Turkey might be in a good position to make that kind of investment, as the country already has a deal in place for Iranian natural gas. Turkey already buys about 7 billion cubic meters of gas from Iran, which has the second-largest reserves of gas in the world, each year, although there have been issues about the price. Iran also seeks to join the Trans-Anatolian Natural Gas Pipeline (TANAP) project, expected to complete in 2018, which, in the future, may be able to carry Iranian gas to Europe. There is already a partnership between Iran and Turkey for energy, and increasing the scope of that partnership would provide considerable commercial opportunities for Turkey, and would improve stability in the region, according to a report by the Near East South Asia Center for Strategic Studies published in January.

Infrastructure, growing consumer product and technology sectors

“Apart from energy projects, there is an infrastructure gap in Iran that needs to be filled, and Turkey is a leader in the Middle East in these projects,” Hakimian pointed out.

Then, Iranian consumers are well-educated and knowledgeable, Mansour said. “They will be eager to take advantage of the greater selection of consumers goods that Turkish exporters can provide.”

A good example is Iran’s dairy market, worth  $2.1 billion in 2010, which  is projected to grow to as much as $18 billion by 2020, according to Euromonitor statistics. Then there is Iran’s market for tobacco: Iranians smoking are worth $2.6 billion, according to British-American Tobacco.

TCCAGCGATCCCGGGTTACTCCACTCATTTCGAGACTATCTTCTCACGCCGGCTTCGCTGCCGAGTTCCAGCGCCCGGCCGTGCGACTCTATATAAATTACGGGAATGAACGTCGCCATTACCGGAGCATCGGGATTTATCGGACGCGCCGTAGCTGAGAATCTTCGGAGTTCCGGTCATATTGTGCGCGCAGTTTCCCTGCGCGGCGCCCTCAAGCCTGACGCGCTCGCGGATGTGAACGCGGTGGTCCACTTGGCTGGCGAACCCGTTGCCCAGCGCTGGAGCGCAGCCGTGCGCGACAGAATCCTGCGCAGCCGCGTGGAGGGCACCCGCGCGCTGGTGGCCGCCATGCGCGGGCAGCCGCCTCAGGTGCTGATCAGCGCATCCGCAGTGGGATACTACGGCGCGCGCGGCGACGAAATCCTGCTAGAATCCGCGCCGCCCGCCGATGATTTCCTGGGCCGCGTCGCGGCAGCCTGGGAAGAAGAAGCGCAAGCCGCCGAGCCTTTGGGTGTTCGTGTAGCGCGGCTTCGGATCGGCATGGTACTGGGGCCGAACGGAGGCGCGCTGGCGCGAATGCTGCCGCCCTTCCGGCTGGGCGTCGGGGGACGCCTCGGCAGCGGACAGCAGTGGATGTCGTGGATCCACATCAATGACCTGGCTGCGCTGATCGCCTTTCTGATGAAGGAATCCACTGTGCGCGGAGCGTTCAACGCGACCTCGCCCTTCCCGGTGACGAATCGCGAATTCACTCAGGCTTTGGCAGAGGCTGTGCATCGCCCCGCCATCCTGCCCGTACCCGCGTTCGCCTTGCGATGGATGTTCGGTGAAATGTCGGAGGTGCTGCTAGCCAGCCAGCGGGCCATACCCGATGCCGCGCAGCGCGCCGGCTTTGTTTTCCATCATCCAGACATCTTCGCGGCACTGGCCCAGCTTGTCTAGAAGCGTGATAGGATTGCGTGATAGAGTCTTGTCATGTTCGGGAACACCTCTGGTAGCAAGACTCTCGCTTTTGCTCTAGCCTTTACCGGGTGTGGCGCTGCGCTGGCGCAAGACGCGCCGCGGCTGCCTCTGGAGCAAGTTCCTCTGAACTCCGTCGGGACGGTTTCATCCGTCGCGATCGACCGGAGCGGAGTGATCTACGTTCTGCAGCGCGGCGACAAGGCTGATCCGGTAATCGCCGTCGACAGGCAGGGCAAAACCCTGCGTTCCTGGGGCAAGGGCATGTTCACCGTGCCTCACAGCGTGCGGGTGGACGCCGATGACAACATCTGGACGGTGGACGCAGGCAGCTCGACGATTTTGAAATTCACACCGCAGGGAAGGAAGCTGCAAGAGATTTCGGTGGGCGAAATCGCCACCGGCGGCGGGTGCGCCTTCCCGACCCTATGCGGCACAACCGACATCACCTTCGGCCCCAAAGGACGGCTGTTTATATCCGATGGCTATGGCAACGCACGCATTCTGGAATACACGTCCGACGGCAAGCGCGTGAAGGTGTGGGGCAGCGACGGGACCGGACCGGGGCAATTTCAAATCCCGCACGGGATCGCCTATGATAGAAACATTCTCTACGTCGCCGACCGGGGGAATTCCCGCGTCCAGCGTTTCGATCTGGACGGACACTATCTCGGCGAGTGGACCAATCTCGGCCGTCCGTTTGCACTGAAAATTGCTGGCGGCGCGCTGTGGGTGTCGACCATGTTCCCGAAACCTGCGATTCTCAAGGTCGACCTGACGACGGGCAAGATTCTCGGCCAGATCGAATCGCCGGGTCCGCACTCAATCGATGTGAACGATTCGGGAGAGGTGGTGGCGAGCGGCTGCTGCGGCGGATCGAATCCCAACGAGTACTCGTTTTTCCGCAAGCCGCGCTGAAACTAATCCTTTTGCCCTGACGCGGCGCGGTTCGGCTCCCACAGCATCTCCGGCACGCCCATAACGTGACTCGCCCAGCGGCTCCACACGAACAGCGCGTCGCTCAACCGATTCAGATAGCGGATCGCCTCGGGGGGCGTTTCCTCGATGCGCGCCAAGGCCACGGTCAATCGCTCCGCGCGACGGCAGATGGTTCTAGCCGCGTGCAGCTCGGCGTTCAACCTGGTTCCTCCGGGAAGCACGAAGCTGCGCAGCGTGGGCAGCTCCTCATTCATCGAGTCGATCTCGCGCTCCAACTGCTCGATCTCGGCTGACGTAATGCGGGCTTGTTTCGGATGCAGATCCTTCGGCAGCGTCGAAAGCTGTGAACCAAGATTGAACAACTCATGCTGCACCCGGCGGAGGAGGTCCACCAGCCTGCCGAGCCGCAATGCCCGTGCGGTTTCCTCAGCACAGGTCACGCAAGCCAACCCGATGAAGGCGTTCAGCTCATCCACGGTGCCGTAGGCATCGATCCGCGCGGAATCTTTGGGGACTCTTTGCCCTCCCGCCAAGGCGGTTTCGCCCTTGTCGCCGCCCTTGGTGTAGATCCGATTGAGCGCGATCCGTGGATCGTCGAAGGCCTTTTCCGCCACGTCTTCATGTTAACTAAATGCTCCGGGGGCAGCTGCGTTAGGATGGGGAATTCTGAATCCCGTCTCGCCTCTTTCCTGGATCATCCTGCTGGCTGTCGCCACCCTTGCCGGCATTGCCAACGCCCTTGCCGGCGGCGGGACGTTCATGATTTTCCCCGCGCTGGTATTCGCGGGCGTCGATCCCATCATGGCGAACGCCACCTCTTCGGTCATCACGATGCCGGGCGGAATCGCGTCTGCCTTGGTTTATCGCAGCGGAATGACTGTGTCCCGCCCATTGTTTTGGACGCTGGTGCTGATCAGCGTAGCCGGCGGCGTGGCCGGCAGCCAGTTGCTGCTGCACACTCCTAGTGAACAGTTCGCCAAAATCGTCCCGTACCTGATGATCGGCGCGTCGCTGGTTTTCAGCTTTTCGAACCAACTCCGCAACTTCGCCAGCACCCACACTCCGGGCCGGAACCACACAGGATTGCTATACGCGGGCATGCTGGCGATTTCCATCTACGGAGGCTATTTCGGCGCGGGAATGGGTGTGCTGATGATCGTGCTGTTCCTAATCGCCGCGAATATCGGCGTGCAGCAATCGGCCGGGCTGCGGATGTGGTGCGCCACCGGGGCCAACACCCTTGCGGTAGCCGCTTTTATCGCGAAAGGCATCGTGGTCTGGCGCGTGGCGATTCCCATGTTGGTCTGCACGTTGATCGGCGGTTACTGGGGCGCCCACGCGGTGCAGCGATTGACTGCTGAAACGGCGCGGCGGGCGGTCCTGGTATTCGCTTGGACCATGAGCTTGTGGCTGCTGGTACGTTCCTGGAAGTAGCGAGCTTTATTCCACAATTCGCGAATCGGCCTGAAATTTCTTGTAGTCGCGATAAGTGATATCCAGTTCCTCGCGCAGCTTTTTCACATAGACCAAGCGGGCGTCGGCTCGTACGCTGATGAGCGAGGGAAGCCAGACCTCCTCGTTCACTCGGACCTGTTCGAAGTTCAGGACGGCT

The production of automobiles is particularly important in Iran. Even under sanctions, Iran was the 18th largest producer of cars in the world. The industry provides great chances for Turkey’s auto component industry, itself one of the most developed in the world, Hakimian said.

As for technology, Iranians have had little access to the latest computers and software since sanctions were imposed. Some computers have been smuggled into the country in defiance of sanctions, but that activity accounted for only a fraction of demand. "Turkish IT producers have the advantage of easily creating channels of communication with Iranian distributors,” Mansour said.

Banking is yet another underdeveloped area in Iran, due to the sanctions. Turkey’s Halkbank has  been active in the country for some time, but other Turkish banks will be able to move in, offering the latest in banking technology and services, ahead of the competition, Mansour said.

Many international companies will be hesitant to invest in Iran, due to the country’s tarnished image, after years of conflict with the West over its nuclear program, Hakimian said. “But Turkey has maintained ties with Iran throughout the years of Iran’s isolation, and now Turkish companies won’t be afraid of risk in investing in the country. That fear of risk could deter companies from other countries.”

Companies around the world will have to wait for their chances in Iran, as sanctions are gradually removed. But Turkish companies, it is clear, will have a head start once the way is clear.